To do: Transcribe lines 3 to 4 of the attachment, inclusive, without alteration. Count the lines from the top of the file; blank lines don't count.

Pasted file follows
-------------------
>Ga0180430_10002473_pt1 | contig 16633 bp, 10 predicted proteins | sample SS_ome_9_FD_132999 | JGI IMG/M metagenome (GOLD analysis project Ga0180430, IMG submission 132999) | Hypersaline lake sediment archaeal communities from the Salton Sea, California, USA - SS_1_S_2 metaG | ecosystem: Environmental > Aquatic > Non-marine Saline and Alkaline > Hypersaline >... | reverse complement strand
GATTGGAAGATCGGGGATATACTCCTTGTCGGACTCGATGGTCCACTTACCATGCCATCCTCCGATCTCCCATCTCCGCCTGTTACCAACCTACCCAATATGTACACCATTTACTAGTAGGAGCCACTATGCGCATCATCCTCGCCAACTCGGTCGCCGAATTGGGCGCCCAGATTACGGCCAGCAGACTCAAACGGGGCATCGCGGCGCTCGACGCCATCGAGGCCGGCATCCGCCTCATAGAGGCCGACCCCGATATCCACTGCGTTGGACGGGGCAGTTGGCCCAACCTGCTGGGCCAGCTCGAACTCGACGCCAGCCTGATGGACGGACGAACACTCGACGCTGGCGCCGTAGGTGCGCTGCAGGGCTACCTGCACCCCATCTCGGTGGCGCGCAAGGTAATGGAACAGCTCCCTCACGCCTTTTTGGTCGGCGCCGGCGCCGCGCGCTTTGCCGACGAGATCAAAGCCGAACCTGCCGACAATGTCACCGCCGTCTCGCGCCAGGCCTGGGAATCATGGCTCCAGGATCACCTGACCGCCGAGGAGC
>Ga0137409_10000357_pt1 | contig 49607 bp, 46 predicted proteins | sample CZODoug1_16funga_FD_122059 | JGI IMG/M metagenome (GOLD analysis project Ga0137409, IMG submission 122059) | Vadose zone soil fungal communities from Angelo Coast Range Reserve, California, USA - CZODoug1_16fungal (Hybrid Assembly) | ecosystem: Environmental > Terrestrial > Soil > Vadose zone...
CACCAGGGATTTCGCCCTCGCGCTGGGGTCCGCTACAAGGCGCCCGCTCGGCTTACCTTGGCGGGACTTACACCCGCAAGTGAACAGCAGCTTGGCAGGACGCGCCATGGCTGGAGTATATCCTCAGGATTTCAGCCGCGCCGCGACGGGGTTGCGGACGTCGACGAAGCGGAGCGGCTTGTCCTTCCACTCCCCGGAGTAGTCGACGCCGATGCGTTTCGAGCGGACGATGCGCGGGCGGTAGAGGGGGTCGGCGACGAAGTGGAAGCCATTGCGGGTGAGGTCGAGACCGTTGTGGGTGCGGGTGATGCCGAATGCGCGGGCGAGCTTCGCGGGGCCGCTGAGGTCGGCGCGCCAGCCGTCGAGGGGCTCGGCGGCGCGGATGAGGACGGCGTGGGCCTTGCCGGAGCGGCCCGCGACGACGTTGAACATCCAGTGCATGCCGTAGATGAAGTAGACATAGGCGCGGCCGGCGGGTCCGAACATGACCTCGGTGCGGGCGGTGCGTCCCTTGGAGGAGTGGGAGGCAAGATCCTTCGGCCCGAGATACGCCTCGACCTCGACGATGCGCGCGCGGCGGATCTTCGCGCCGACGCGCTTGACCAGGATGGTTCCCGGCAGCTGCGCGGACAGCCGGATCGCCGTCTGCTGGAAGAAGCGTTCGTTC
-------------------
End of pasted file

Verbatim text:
>Ga0137409_10000357_pt1 | contig 49607 bp, 46 predicted proteins | sample CZODoug1_16funga_FD_122059 | JGI IMG/M metagenome (GOLD analysis project Ga0137409, IMG submission 122059) | Vadose zone soil fungal communities from Angelo Coast Range Reserve, California, USA - CZODoug1_16fungal (Hybrid Assembly) | ecosystem: Environmental > Terrestrial > Soil > Vadose zone...
CACCAGGGATTTCGCCCTCGCGCTGGGGTCCGCTACAAGGCGCCCGCTCGGCTTACCTTGGCGGGACTTACACCCGCAAGTGAACAGCAGCTTGGCAGGACGCGCCATGGCTGGAGTATATCCTCAGGATTTCAGCCGCGCCGCGACGGGGTTGCGGACGTCGACGAAGCGGAGCGGCTTGTCCTTCCACTCCCCGGAGTAGTCGACGCCGATGCGTTTCGAGCGGACGATGCGCGGGCGGTAGAGGGGGTCGGCGACGAAGTGGAAGCCATTGCGGGTGAGGTCGAGACCGTTGTGGGTGCGGGTGATGCCGAATGCGCGGGCGAGCTTCGCGGGGCCGCTGAGGTCGGCGCGCCAGCCGTCGAGGGGCTCGGCGGCGCGGATGAGGACGGCGTGGGCCTTGCCGGAGCGGCCCGCGACGACGTTGAACATCCAGTGCATGCCGTAGATGAAGTAGACATAGGCGCGGCCGGCGGGTCCGAACATGACCTCGGTGCGGGCGGTGCGTCCCTTGGAGGAGTGGGAGGCAAGATCCTTCGGCCCGAGATACGCCTCGACCTCGACGATGCGCGCGCGGCGGATCTTCGCGCCGACGCGCTTGACCAGGATGGTTCCCGGCAGCTGCGCGGACAGCCGGATCGCCGTCTGCTGGAAGAAGCGTTCGTTC